[App_rpt-users] usbfobs

David McGough kb4fxc at inttek.net
Wed Jul 6 19:21:33 EDT 2016


My experiences with USB are different than yours. USB works very well, is
very cost effective, reliable and adapters are available from multiple
sources, including building your own, if you want to. There -really- is 
not going to be any shortage of this hardware anytime soon.

There are LOTS of concerns with using on-board GPIO, I2S, etc. That list
has been hashed and rehashed, no need to repeat it.  One thing I will
mention is that the closer you get to the computer (e.g. a RPi2/3 in this
case), the more you've got to worry with RF and ESD causing crashes or
destroying hardware: been there and done that!  With USB, you can use
off-the-shelf accessories to minimize RF and ESD woes. Here are USB
isolators I use regularly:


As a simple, REAL example, here is an APRS system I installed in 2011. It
lives 280 meters up a tower. The same hardware still runs today, 24/7, for
more than 5 years. It uses a DMK URI and the computer is a pcengines ALIX
board. The DSP MODEM software was upgraded to direwolf a couple years ago.


And, the system current "uptime:"

root at WWAY890:~# uptime
19:18:56 up 423 days,  4:48, load average: 0.15, 0.14, 0.14

Here it is on aprs.fi:


It doesn't get much simpler or more reliable than that. And, yes, there is
yet another severe thunderstorm hovering over that tower site as I type

....Just dig in a get something on-the-air and have fun TODAY. Don't worry 
about tomorrow, this hardware is so cheap it's not like you're making a 
long term amortized investment.

73, David KB4FXC

On Thu, 7 Jul 2016, Steve Wright wrote:

> On 07/07/16 09:13, Kevin Custer wrote:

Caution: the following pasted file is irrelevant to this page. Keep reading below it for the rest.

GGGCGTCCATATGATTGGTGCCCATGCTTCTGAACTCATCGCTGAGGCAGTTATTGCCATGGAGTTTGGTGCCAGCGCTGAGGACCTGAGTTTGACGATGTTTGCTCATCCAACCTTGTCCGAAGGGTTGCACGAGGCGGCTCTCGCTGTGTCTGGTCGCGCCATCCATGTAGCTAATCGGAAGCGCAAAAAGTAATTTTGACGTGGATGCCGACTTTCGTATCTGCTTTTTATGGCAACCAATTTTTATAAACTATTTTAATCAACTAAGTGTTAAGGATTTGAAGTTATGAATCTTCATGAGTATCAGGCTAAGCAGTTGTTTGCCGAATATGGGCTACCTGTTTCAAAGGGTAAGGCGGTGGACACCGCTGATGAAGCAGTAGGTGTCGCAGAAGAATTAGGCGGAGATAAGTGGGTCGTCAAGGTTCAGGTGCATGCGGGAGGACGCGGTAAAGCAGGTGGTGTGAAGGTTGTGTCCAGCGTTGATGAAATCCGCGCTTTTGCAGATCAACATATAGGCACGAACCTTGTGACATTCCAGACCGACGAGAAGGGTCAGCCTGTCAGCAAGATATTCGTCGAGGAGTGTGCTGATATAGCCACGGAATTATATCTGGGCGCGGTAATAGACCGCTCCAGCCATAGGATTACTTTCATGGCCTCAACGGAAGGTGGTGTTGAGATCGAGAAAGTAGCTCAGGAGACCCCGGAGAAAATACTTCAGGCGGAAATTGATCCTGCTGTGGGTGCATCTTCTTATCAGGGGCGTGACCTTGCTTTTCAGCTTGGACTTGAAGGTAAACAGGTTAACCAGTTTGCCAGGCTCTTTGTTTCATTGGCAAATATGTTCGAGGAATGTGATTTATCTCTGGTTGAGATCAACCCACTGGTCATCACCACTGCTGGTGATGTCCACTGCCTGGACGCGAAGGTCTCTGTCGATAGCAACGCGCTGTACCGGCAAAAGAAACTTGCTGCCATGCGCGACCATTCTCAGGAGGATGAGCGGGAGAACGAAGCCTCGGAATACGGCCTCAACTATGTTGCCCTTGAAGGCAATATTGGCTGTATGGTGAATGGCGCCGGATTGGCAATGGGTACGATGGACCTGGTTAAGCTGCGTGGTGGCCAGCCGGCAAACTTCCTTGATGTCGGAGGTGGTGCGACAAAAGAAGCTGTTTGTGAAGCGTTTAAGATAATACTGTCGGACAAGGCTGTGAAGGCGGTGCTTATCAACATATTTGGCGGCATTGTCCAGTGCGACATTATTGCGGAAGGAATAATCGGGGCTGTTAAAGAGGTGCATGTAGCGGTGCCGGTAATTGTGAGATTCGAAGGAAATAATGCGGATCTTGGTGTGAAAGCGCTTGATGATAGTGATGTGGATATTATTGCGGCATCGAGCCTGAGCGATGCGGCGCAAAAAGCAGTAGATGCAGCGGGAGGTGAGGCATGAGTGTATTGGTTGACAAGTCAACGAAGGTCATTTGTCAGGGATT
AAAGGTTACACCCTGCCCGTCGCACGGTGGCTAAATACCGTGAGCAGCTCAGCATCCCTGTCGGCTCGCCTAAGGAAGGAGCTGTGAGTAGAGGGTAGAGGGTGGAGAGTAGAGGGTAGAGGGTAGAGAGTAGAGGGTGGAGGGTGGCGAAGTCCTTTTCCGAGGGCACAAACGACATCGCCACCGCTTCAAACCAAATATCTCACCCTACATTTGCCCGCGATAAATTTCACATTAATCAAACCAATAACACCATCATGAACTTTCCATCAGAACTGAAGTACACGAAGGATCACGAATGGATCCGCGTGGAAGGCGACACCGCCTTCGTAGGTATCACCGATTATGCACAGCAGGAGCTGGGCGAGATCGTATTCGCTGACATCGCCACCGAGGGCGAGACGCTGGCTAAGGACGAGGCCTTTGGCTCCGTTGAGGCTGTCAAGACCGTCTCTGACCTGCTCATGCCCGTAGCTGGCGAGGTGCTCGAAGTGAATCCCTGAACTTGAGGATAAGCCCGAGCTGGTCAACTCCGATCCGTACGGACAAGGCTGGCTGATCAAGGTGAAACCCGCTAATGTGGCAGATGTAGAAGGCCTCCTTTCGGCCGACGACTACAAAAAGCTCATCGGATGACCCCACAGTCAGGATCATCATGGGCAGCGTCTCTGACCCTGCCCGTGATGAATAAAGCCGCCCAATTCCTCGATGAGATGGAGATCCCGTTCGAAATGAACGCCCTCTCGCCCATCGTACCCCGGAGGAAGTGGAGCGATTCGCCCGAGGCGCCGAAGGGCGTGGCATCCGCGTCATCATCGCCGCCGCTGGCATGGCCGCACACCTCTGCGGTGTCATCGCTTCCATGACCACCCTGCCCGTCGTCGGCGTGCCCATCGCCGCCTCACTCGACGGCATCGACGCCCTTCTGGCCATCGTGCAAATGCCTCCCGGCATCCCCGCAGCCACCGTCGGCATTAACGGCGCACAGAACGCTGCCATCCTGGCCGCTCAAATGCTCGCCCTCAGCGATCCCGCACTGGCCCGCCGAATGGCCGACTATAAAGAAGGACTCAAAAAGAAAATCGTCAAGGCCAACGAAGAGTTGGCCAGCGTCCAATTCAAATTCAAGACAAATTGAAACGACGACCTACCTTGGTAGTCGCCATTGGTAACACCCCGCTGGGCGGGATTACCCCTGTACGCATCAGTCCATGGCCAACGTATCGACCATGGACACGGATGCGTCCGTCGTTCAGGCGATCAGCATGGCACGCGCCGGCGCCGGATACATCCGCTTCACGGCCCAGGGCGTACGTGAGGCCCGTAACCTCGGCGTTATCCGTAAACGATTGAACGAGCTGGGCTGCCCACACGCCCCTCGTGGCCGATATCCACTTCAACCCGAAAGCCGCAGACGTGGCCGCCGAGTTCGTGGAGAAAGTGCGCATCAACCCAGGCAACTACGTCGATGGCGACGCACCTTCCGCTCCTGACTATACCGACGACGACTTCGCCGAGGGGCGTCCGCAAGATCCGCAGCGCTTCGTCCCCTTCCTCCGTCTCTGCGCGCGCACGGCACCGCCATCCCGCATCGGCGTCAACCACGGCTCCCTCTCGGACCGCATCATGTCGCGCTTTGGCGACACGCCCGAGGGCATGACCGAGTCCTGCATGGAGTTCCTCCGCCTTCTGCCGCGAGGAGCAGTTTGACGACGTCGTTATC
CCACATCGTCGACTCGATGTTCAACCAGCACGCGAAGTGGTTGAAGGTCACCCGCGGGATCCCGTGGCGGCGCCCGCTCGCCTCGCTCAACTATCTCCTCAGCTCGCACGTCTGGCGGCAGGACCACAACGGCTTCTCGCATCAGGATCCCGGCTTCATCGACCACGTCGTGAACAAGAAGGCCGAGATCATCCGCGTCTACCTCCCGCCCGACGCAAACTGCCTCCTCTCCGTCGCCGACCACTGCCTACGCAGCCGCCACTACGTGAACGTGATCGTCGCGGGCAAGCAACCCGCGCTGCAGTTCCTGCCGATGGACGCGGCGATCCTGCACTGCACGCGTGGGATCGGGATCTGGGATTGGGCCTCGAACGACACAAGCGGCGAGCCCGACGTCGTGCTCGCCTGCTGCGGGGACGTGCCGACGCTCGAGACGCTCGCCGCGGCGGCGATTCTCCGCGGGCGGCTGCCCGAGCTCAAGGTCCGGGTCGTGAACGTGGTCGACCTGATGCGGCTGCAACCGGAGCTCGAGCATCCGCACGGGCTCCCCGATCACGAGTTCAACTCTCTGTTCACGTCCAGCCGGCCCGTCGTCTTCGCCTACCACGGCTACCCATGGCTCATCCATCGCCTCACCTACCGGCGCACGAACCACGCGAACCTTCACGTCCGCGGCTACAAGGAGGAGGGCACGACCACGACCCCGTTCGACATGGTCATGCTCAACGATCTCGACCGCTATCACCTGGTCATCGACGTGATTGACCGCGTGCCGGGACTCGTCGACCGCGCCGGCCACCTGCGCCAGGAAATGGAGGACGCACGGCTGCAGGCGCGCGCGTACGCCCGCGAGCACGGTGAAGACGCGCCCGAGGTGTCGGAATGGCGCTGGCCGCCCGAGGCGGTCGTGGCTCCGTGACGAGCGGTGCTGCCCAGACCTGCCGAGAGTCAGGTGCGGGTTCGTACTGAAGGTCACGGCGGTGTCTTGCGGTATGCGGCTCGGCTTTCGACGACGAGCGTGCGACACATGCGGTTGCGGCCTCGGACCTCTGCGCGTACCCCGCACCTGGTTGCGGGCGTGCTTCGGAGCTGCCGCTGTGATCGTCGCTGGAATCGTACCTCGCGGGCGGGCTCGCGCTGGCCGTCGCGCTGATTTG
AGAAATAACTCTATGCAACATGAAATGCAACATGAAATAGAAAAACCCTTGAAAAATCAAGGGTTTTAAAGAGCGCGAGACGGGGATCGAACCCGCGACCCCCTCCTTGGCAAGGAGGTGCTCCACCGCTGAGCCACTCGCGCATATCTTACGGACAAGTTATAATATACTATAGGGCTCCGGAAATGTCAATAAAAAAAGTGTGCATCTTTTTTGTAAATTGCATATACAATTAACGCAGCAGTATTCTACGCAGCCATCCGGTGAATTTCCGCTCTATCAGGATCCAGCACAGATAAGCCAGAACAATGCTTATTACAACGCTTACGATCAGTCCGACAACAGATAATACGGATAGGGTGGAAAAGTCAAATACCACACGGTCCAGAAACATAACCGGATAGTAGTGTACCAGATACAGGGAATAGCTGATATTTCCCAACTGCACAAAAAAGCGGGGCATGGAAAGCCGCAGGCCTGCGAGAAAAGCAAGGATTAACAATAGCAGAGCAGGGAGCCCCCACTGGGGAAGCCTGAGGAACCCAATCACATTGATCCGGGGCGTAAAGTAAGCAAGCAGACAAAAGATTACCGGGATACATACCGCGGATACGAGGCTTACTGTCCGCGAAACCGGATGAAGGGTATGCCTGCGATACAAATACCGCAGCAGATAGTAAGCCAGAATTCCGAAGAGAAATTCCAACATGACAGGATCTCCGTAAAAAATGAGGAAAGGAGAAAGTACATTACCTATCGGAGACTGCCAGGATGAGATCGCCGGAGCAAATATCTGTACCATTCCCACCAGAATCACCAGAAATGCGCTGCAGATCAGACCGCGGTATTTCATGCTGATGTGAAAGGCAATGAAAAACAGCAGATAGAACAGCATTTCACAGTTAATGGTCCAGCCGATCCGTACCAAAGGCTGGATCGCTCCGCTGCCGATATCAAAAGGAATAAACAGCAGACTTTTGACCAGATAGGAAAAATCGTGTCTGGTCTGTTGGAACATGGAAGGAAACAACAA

> > [...]  We have spent thousands of dollars on equipment - a lot of it 
> > very high end for reliability.  Take the Dell servers for Node 2135 
> > and other major hubs for instance.  These were built prior to the 
> > Raspberry Pi 2 and 3. [...]  This used to cost thousands of dollars 
> > per location, now it's hundreds.  I have several ACC controllers and 
> > link stacks now excess to my needs, so believe me, I know. [....]   
> > I've personally deployed dozens of $200 - 300 computers and $75 radio 
> > adapters.  It's a hell of a lot cheaper than the alternatives, and 
> > what it used to cost.
>   Stings a bit doesn't it - looking back at obsolete installed gear, but 
> that is the price of being an early adopter/constructor.  :) I've got 
> shed-loads of WISP stuff I give away to clubs..
> >   Building repeaters and maintaining them is a responsibility that 
> > costs money.  app_rpt has cut those costs drastically.  Get over 
> > spending money on deploying a system - it's not going to be cheap if 
> > you want reliability.  I speak from experience - this isn't just some 
> > wild guess. 
>   You have done well to form a progressive group and do that, but you 
> wouldn't do it with a $4k Andrew 23GHz link, you do it with some $89 
> Ubiq link.  Sure you have to babysit the Ubiq, and the Andrews lives 
> forever, but that's what it is.  Script up some monitoring for the Ubiq, 
> bond some critical links for failover..
>   The problem is - the signalling I/O is built into the audio driver, 
> mandating and vendor-locking both.  That has never been 
> ham-radio-suitable and was the whole reason for an open-source approach 
> to begin with.  It was a clever trick to modify the CM119, and 
> economical too, but in view of the new hardware(RPI3 etc), it is 
> unreliable(USB), difficult(soldering), and slow(3 devices max).
>   The I2S bus is demonstrably reliable in consumer gear - unproven in an 
> RF environment.  USB is demonstrably UNreliable, in consumer gear AND in 
> an RF environment.  I run high-horsepower digimodes, and any USB device 
> will reset at least daily.
>   If I was in a position to write a voting DSP channel driver (or hack 
> the XIPAR driver) for six I2S audio devices on an RPI3 with separate 
> signalling, I would go and do that. One box, six channels, voting, site 
> I/O - under US$100 - I'd put my name on that..
> S
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